Huff’s blast lifts Giants against childhood favorite
ARLINGTON, Texas – The worst day of Aubrey Huff’s(notes) life came at age 6 when his father was shot and killed as an innocent bystander in somebody else’s domestic dispute. So by comparison, sitting at home eight years later watching Nolan Ryan pitch a no-hitter for the Texas Rangers with unused tickets to the game sitting next to the couch just stung a little.
Huff’s mother, Fonda, was given the tickets at the Winn-Dixie supermarket where she worked. When her son’s own baseball practice went late, she realized they couldn’t make the 90-minute drive from tiny Mineral Wells to Arlington in time for the game. They watched on TV instead and Huff cried in the ninth inning as Ryan blew away the Toronto Blue Jays for his seventh and last no-hitter.
[Photos: Aubrey Huff’s game day
Fast forward 19 years. Huff made it to Rangers Ballpark in plenty of time and brought untold numbers of Rangers fans to tears by blasting a two-run home run that helped the San Francisco Giants win Game 4 of the World Series 4-0 Sunday night. Sitting in the front row was none other than Nolan Ryan, now the Rangers president.
“Nolan was always my idol,” Huff said. “I wanted to be a pitcher because of him, but it turns out I didn’t throw very hard.”
Giants rookie Madison Bumgarner(notes) isn’t exactly Nolan Ryan either, but he delivered a performance as unforgettable as any no-hitter, pitching eight scoreless innings to put the Giants on the cusp of their first Series championship in their 53-year history in San Francisco. They last won a title in 1954, the year Willie Mays made his legendary over-the-head catch against the Cleveland Indians.
“He stole the show,” Huff said of Bumgarner. “He’s fearless.”
One night after pulling back into the Series with a Game 3 victory, the Rangers were strangely punchless against the 21-year-old Bumgarner and closer Brian Wilson(notes), managing only three hits. It was a game in which one big swing made the difference, and it came from Huff, who grew up a huge Rangers fan, listening to games on the radio while his mom worked the seafood and meat counter at the Winn-Dixie.
“As soon as I hit it, I knew I had it,” Huff said. “To come back home and do something like this was certainly a thrill.”
A few years after Aubrey Huff II was killed in December 1983 while trying to wrest a handgun from an enraged Abilene man intent on shooting an apartment manager, Fonda used her credit card for a pitching machine and materials to build a batting cage behind the family’s trailer. The cage helped Aubrey cope with the emptiness of a fatherless upbringing, filling the hours with hundreds of swings. Along the way, he became a pretty good hitter.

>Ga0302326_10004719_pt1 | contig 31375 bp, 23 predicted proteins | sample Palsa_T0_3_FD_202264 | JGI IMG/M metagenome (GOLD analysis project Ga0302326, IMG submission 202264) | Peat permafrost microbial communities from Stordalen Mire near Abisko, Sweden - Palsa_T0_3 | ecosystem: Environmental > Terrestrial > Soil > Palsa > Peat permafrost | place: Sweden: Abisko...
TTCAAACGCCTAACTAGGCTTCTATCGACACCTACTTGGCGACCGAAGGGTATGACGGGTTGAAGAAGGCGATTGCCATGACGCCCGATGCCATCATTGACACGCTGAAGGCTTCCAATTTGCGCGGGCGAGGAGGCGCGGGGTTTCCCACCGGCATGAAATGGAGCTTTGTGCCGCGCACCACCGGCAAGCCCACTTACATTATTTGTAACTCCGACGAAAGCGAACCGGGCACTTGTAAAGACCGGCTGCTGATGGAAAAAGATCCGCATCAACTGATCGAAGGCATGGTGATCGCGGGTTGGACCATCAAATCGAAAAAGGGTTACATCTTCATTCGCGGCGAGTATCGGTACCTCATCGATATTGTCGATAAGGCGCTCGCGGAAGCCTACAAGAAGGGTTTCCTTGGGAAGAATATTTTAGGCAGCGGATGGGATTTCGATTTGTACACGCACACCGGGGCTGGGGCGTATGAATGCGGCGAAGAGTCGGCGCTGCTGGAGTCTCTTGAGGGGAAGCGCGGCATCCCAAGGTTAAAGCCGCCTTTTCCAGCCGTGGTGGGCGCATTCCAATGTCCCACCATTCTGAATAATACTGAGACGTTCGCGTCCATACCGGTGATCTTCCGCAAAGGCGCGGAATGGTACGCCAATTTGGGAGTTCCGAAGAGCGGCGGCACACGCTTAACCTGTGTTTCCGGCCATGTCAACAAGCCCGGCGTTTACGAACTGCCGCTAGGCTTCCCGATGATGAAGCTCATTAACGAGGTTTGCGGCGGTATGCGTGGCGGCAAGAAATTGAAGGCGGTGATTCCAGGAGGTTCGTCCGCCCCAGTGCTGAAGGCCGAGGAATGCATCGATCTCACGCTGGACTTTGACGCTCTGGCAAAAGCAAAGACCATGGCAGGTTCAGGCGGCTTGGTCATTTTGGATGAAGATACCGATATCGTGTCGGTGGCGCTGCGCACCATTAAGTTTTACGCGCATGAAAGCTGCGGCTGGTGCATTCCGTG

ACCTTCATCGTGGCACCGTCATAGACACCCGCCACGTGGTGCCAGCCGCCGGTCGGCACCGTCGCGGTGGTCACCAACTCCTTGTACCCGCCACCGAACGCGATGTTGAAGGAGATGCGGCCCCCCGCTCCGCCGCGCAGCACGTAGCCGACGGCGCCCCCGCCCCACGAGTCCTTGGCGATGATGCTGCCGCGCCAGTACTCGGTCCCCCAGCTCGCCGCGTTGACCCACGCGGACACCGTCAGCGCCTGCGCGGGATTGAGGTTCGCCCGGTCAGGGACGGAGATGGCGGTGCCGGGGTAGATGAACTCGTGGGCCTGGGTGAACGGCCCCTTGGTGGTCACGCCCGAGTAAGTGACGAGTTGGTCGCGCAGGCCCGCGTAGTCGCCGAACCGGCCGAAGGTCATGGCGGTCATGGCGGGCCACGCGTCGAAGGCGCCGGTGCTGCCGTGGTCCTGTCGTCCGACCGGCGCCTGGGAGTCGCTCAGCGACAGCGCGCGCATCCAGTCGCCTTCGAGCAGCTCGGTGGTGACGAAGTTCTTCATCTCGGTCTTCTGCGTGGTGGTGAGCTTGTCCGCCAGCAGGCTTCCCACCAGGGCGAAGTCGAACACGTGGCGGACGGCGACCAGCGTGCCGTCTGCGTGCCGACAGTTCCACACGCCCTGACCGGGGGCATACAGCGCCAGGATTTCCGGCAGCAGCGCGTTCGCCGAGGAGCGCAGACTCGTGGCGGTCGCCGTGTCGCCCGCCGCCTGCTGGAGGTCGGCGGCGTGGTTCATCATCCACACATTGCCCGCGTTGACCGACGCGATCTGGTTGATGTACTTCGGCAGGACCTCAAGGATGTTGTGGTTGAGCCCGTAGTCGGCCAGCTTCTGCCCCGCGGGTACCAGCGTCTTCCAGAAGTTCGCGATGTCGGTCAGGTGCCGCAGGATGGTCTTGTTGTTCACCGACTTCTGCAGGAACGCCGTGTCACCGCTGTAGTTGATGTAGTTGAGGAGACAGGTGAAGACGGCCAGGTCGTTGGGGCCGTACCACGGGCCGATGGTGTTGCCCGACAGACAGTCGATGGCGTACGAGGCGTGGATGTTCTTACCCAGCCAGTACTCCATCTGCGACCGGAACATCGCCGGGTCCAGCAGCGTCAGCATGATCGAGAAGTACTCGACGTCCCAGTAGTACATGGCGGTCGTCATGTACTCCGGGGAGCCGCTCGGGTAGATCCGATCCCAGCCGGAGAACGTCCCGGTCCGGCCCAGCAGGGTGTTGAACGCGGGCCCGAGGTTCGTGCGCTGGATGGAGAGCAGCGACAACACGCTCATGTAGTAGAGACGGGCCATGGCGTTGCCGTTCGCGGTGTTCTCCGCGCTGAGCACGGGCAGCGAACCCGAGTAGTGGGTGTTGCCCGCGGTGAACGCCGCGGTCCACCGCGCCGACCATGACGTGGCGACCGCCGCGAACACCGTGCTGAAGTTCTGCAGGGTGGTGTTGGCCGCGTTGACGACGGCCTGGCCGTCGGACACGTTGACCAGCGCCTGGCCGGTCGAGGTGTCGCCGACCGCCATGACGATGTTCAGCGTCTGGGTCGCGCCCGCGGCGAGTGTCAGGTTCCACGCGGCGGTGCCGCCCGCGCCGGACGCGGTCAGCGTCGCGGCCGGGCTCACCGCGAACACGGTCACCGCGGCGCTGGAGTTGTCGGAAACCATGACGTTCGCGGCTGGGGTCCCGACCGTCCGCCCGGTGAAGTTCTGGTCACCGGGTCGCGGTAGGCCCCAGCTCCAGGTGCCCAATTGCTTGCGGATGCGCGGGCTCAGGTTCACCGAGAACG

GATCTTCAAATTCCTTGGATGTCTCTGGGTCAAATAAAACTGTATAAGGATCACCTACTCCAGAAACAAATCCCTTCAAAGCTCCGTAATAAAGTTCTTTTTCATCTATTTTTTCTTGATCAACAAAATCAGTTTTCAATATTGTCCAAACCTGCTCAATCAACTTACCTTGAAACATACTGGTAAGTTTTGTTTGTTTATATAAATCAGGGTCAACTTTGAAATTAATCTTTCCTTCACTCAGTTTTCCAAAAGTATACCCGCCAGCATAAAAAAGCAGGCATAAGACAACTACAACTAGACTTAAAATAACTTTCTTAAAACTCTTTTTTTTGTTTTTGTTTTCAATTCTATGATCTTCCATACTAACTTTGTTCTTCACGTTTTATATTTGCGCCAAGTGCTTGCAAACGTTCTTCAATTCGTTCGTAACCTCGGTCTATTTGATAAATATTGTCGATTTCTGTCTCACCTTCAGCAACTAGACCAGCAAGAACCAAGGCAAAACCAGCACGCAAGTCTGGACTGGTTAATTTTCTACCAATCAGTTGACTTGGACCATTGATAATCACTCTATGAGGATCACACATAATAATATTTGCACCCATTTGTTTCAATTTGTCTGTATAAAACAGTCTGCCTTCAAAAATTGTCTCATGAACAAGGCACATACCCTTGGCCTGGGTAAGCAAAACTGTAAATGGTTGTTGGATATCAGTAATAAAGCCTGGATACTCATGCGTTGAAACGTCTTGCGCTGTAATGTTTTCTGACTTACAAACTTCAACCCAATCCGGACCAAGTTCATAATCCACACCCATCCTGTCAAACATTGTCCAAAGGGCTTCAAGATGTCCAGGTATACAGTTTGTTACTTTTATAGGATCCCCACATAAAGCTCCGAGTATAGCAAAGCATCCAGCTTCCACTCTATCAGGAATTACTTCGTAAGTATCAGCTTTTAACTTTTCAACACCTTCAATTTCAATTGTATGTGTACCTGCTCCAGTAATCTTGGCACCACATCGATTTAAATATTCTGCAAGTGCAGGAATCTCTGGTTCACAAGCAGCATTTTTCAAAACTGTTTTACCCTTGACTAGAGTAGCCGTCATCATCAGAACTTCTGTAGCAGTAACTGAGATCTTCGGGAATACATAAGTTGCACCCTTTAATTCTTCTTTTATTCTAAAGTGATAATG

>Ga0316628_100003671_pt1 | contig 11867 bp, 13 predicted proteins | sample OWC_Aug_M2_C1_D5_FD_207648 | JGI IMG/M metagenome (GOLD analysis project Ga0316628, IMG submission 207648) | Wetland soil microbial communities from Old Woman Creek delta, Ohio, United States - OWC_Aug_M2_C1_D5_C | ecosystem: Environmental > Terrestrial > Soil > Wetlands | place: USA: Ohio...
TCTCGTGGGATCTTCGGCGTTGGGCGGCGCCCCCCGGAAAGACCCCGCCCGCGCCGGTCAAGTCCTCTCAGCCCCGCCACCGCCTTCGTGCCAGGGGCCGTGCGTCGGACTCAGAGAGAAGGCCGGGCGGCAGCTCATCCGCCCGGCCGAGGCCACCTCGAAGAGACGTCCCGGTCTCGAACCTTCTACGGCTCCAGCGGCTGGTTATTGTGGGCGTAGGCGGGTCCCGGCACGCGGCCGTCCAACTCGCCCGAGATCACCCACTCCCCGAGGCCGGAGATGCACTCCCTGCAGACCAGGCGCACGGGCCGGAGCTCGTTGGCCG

“That was my whole goal in life,” Fonda told the Baltimore Sun in 2007. “They were not going to do without just because their dad was killed.”
Said Aubrey: “I told my mom one day that I wanted to be a pro baseball player. I was 8 or 9 years old. She bought me a batting cage on a whim, did it to keep me out of trouble as much as anything. But I wouldn’t be here if it wasn’t for her making that decision.”
The Huffs moved to Fort Worth when Aubrey was 16, and he played baseball and basketball at Brewer High School. A year later, the Rangers took residence in their new ballpark, the one Huff silenced with one swing Sunday night.
“I probably went to 100 games at the old Rangers stadium and here,” he said. “I was at the final game at the old park, when they moved home plate over to the new one. I watched that whole ceremony.”
Huff wasn’t drafted out of high school and attended a junior college on the Texas Panhandle for a year. He gained 25 pounds, developed power and was recruited by high-powered University of Miami. But he was so homesick that after a week he had Fonda travel to Florida to take him home. She made the trip but wouldn’t let him leave. Eventually Huff made friends – among them current Giants teammate Pat Burrell(notes) – and set school batting records.
The Tampa Bay Devil Rays drafted him and for the last 11 years he carved out a solid if unspectacular career playing with mostly losing teams. A free agent after the 2009 season, he was contemplating retirement in January because nobody offered him a job. Finally the Giants – in desperate need of power – signed him for one year and $3 million.
[Audience participation: Giants fans sing along to Journey anthem]
“It didn’t sound too appealing hitting in that yard,” he said, referring to the large outfield dimensions at AT&T Park. “But I had to jump on it.”
Huff responded with a tremendous season, batting .290 with 26 homers, 86 RBIs and an .891 OPS. A left-handed hitter, he has held down the No. 3 spot in the batting order against right-handed pitchers. And against the Rangers’ Tommy Hunter(notes), he drove the first pitch, an 86 mph cutter, over the right-field fence with Andres Torres(notes) on base. The home run gave the Giants a 2-0 lead, which they extended with single runs in the seventh and eighth innings.
In the stands cheering for Aubrey was Fonda, who long ago moved on from the Winn-Dixie. She earned her teaching credential and master’s degree, and after a long teaching career in Texas and Florida now mentors math teachers.
And thanks in large part to her son, anybody can do the math now: The San Francisco Giants need one victory over the next three games to win their first World Series championship.